• Sub-notebooks

      • HP tips more details on Android netbook

        HP has tipped an Android-based netbook, heading for the Spanish carrier Telefonica, according to several reports. HP’s Compaq Airlife 100 is said to run a Qualcomm Snapdragon processor clocked to 1GHz, with 16GB of flash storage and a 10-inch 1,024 x 600 touchscreen.

      • KDE 4.4 SC Released [A Glimpse of KDE 4.4 Netbook Interface]

        Overall I still like the KDE Netbook desktop better than the Ubuntu Netbook Remix, which is Gnome-based. I hope that in addition to Kubuntu, some of my other favorite distributions will include the KDE Netbook desktop in their next release.

    • Tablets

      • iFreeTablet, interview with Carlos de Castro, project

        Research Group, to whom we have made some questions to better understand what the project iFreeTablet, where to expect to get with him and what future awaits us in the digital home.

        [...]

        The iFreeTablet, like OLPC (one computer per child), intended as a solidarity project. Special Network Foundation Spain’s main objective is to try to reduce the digital divide. Obviously, we can not conduct ourselves as a partner and we have a technology-based companies and

      • Thousands sign up to anti-iPad petition

        In an open letter to Jobs, the FSF writes: “DRM will give Apple and their corporate partners the power to disable features, block competing products (especially free software) censor news, and even delete books, videos, or news stories from users’ computers without notice – using the device’s ‘always on’ network connection”.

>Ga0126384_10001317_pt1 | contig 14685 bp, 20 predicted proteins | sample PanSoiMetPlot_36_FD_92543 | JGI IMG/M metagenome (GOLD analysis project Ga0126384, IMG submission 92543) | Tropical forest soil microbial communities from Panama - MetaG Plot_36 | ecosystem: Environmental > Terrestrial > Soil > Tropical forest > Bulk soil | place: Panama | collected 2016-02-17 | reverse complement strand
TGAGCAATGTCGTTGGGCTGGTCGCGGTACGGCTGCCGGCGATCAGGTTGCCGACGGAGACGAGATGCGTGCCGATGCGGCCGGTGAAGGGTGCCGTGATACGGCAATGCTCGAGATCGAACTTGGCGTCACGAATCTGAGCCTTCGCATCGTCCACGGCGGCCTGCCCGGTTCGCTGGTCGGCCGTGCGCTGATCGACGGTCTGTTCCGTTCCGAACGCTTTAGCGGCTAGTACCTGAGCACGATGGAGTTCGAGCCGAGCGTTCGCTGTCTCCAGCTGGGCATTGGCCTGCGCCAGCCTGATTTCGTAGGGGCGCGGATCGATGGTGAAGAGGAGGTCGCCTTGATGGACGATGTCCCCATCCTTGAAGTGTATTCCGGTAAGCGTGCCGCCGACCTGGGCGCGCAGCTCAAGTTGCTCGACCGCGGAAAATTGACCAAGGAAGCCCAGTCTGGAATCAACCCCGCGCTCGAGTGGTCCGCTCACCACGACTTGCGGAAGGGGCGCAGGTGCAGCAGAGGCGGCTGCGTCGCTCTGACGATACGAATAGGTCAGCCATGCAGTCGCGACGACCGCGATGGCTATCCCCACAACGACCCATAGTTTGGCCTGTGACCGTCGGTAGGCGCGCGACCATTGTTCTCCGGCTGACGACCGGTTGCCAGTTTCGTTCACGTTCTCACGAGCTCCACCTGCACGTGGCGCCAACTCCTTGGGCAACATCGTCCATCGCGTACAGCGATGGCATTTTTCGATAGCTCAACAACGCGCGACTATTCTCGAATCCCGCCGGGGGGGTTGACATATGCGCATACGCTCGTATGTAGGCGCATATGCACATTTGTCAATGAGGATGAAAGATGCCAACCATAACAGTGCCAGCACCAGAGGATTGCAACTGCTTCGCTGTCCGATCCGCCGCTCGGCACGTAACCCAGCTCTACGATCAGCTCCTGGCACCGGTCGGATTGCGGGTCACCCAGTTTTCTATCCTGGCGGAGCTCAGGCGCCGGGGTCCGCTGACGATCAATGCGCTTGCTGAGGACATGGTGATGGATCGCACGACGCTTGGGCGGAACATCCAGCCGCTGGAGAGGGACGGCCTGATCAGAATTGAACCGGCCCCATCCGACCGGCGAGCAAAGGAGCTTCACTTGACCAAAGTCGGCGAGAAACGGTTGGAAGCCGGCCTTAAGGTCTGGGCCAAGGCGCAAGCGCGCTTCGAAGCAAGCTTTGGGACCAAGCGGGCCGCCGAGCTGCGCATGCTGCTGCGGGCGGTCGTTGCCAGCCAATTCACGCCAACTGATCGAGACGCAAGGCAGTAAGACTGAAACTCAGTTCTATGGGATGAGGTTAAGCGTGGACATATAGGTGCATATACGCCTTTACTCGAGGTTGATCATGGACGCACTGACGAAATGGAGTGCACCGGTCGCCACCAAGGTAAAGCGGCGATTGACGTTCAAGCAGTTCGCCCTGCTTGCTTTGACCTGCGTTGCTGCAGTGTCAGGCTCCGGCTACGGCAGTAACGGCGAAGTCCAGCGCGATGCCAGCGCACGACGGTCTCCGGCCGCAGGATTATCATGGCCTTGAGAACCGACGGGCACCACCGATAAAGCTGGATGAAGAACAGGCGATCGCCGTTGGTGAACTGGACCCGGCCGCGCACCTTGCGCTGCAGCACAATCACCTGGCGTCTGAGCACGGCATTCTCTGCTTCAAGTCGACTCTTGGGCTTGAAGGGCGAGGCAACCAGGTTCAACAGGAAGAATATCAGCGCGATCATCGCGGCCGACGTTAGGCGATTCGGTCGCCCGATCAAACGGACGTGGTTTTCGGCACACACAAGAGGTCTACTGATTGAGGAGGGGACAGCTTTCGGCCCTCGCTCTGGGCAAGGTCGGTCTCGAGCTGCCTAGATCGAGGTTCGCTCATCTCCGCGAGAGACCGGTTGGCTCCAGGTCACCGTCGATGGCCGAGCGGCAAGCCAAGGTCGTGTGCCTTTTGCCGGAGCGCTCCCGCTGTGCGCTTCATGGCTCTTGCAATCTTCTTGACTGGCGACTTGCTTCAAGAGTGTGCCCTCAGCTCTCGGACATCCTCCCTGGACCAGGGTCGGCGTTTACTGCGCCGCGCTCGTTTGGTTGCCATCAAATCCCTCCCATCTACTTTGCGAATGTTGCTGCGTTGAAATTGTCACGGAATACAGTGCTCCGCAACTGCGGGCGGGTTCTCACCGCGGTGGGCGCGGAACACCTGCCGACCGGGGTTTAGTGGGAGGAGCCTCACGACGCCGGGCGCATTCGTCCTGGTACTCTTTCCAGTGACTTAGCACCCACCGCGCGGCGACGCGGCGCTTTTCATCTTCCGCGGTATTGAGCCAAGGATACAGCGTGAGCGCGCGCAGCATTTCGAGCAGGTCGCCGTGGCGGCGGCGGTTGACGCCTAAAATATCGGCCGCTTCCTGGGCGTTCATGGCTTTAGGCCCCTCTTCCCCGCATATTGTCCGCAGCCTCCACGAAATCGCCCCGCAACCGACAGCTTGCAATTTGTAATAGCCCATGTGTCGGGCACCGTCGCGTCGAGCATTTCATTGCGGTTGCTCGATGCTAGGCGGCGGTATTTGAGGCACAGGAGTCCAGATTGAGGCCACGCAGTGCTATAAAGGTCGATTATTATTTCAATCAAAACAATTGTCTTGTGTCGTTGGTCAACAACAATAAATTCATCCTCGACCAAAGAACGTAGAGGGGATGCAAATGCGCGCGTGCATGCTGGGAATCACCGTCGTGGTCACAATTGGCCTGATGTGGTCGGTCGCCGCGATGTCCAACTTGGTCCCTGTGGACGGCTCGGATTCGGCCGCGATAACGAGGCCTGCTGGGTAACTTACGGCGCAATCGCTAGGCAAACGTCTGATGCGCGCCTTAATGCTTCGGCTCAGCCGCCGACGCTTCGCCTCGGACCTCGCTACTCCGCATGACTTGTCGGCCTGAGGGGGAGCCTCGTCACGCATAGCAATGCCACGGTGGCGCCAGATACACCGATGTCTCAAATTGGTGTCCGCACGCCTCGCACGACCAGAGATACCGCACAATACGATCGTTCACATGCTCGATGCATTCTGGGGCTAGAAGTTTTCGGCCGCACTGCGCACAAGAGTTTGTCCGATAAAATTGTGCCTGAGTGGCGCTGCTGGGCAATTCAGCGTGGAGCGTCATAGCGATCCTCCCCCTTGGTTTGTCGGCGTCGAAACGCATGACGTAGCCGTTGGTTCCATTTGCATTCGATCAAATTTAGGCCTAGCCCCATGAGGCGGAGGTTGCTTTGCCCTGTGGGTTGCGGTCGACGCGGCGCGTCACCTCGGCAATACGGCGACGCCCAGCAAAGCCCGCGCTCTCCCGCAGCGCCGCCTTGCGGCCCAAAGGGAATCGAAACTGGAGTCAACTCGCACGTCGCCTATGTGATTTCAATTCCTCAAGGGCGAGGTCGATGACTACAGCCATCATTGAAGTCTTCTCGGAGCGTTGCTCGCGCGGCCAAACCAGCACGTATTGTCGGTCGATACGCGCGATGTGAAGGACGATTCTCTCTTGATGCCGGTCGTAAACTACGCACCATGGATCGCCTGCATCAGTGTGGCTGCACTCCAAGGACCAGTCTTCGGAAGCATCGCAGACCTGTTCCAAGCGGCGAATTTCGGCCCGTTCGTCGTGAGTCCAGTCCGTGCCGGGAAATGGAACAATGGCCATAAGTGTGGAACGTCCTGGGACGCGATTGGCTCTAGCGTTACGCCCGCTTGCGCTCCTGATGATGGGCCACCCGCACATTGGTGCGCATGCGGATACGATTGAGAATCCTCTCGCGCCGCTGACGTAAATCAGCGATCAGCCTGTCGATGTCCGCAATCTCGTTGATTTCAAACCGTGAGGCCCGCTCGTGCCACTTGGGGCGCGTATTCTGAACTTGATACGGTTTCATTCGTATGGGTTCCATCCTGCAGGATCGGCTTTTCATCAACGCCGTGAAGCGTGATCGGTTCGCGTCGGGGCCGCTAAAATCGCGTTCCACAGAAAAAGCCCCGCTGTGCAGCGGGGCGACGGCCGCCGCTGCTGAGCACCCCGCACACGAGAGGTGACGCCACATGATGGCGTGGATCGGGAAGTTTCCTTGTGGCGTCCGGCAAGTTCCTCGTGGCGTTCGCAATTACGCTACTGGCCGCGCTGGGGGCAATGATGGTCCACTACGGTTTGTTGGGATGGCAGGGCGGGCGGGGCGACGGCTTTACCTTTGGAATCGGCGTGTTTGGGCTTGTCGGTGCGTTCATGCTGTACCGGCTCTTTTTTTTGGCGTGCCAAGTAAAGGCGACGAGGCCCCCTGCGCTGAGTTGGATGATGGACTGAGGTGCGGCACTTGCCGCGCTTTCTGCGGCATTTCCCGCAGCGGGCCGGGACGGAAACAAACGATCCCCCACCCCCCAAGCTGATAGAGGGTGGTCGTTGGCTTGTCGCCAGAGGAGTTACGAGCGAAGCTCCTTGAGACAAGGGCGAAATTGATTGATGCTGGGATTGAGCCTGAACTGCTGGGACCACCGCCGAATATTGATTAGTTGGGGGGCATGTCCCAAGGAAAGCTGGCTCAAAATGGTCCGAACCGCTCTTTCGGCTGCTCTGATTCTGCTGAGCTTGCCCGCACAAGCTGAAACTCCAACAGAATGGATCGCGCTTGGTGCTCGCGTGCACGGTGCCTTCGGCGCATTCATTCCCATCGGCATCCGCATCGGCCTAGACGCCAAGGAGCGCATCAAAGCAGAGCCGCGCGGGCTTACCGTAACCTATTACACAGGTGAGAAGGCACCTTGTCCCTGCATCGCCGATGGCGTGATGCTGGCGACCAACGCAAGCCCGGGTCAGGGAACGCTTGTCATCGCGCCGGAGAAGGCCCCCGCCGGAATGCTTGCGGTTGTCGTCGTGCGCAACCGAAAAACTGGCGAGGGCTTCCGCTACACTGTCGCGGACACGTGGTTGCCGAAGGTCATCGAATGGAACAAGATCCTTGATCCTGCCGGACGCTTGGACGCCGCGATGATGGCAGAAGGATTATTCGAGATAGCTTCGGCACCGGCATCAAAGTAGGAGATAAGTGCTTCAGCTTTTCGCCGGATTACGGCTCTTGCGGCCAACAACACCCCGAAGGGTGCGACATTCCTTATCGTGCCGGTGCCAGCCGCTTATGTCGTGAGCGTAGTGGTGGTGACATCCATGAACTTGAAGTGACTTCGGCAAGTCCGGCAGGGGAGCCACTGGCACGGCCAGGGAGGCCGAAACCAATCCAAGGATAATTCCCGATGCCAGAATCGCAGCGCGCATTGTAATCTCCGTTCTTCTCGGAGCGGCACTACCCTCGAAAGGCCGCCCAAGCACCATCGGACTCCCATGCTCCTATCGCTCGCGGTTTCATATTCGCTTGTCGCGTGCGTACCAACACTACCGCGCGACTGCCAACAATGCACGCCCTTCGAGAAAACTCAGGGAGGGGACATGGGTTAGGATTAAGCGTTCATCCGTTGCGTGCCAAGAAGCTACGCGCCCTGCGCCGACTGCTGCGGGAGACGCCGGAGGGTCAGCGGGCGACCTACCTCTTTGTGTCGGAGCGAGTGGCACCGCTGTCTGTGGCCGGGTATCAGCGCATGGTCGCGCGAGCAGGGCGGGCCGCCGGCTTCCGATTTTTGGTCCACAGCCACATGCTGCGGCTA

[...]

        If you want to add your name to the list, then you can head over the DefectiveByDesign site now where there’s more info to be had on why the “iPad is iBad for freedom.”

Free Software/Open Source

  • Cafu 3D graphics engine goes GPL

    Carsten Fuchs Software has open sourced its Cafu 3D graphics engine and game development kit, formerly known as the Ca3D-Engine. The Cafu Engine includes support for a number of 3D rendering and material system features, multi-player network support, and cross-platform and cross-compiler portability.

  • Open Source — May the source be with You

    A development method for software that harnesses the power of distributed peer review and transparency of process is how it is often defined by The Open Source Initiative (OSI). This non-profit corporation was formed to educate about and advocate for the benefits of open source and to build bridges among different constituencies in the open-source community. The promise of open source is simply better quality, higher reliability, more flexibility, lower cost, and an end to predatory vendor lock-in.